Due process: The House bill requires states to offer voluntary binding arbitration as an alternative to due process hearings. Both bills create a statute of limitations on parental due process requests. In both bills, parents cannot raise new issues during due process hearings.

Transition: The Senate bill strengthens transitional provisions, including an amendment to the Rehabilitation Act to include a stronger presence of the VR system in the schools for transitioning students.

Short-term objectives: Both the House and Senate bills replace short-term objectives from a student’s IEP with a statement of the child’s progress toward annual goals.

Paperwork reduction: The House bill gives the Secretary of Education the authority to waive regulatory requirements that result in too much paperwork for four years in 10 states. The Senate bill requires the Comptroller General to determine which requirements in IDEA result in extra paperwork and report back to Congress in 18 months. Additional paperwork reduction issues will be debated when Senator Gregg offers an amendment relating to this issue.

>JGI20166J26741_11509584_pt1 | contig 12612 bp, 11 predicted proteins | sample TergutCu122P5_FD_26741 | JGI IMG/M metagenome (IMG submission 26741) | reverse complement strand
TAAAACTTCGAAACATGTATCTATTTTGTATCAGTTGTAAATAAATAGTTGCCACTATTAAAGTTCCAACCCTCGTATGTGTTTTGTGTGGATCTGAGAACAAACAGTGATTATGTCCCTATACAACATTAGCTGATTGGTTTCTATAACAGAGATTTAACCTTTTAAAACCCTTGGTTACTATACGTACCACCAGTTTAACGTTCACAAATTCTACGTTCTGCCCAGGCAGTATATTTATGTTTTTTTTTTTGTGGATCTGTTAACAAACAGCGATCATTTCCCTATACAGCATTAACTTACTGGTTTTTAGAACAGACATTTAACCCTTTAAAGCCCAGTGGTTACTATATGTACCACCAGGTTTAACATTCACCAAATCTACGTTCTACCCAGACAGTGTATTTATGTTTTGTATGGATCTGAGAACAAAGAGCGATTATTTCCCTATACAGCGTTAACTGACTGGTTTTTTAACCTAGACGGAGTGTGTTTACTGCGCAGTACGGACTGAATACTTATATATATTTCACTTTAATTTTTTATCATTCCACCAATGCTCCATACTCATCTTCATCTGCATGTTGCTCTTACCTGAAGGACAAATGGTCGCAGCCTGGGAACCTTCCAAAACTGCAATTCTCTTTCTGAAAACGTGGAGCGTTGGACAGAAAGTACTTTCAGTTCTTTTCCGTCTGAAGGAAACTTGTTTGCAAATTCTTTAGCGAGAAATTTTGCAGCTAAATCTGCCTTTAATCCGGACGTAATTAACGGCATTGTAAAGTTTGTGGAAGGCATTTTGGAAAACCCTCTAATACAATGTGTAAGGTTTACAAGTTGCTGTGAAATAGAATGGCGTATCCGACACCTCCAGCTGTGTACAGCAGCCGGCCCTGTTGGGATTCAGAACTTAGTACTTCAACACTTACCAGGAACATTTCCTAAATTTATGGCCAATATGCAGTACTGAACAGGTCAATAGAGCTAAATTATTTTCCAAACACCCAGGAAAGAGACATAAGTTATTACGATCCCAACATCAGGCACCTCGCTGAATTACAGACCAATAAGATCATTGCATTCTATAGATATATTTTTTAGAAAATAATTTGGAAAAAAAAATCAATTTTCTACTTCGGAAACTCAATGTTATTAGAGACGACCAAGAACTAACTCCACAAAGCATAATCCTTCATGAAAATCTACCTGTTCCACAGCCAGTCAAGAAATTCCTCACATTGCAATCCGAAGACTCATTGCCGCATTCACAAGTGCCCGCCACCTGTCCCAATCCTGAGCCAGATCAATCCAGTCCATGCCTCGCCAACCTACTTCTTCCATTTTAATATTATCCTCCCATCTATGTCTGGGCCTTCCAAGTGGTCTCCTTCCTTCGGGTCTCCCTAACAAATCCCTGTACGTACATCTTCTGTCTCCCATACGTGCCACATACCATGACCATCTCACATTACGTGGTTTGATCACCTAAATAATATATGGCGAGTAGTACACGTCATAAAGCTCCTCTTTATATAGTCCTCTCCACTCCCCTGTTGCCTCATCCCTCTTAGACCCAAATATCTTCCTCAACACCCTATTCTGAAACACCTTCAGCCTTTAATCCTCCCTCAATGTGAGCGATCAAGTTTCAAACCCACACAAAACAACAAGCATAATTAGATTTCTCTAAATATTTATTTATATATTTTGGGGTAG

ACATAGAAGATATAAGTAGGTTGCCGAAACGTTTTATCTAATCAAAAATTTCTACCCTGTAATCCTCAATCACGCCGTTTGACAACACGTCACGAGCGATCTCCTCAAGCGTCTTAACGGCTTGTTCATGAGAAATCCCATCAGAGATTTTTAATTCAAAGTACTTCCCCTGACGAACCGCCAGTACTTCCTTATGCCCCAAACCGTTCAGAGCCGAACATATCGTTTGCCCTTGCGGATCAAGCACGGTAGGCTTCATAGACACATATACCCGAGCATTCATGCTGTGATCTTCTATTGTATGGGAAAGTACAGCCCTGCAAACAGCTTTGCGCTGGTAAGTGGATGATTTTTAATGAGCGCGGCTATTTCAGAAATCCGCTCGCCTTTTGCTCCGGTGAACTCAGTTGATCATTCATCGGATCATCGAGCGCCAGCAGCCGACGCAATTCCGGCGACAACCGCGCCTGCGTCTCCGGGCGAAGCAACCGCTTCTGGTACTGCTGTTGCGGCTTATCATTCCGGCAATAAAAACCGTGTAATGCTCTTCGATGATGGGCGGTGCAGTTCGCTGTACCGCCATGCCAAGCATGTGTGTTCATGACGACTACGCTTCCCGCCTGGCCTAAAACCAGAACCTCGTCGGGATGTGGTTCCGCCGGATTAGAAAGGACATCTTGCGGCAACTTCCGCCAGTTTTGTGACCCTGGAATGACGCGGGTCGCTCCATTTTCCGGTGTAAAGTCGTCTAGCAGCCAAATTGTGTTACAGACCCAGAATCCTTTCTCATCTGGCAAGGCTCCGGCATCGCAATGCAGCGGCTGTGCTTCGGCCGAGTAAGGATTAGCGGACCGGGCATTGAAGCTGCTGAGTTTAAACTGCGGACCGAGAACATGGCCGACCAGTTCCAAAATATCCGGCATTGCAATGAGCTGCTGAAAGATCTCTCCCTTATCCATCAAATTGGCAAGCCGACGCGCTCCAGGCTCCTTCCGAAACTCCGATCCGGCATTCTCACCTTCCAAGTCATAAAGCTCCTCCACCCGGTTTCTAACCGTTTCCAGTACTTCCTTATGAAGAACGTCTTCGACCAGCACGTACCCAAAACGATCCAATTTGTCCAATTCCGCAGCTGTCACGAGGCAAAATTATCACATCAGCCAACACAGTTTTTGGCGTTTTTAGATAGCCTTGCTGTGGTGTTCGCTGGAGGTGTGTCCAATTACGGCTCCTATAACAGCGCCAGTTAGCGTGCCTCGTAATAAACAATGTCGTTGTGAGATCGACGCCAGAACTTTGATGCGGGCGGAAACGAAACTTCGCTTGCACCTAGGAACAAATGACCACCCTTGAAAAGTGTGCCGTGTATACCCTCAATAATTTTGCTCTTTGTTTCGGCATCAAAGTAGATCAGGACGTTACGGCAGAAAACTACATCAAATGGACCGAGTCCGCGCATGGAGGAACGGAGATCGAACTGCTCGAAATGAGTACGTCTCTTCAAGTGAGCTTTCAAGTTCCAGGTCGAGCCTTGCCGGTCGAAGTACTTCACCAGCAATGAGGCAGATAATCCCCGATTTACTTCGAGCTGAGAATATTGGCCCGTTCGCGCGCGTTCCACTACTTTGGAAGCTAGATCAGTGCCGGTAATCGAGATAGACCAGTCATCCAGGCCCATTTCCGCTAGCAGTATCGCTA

S. 1248 also contains provisions for alternate assessments, positive behavioral supports, and stronger personnel standards.

Reauthorization of the Workforce Investment Act and the Rehabilitation Act

Status: The House and Senate have both passed legislation reauthorizing the Workforce Investment Act, including the Rehabilitation Act.

Issues

Funding: Both S. 1627 and H.R. 1261 include language that would give governors the authority to divert funds authorized for the public Vocational Rehabilitation (VR) program to the One-Stop system. The bills authorize the governors to take money from each of the mandatory partners (including VR) to cover the infrastructure costs of the One-Stops in the state. The Rehabilitation Act specifies that Title 1, Rehab Act, funds are to be limited to activities supporting VR services for eligible individuals with disabilities. Most states currently cannot serve all who apply and are found eligible for VR services, and this provision would create additional barriers to employment for individuals with disabilities.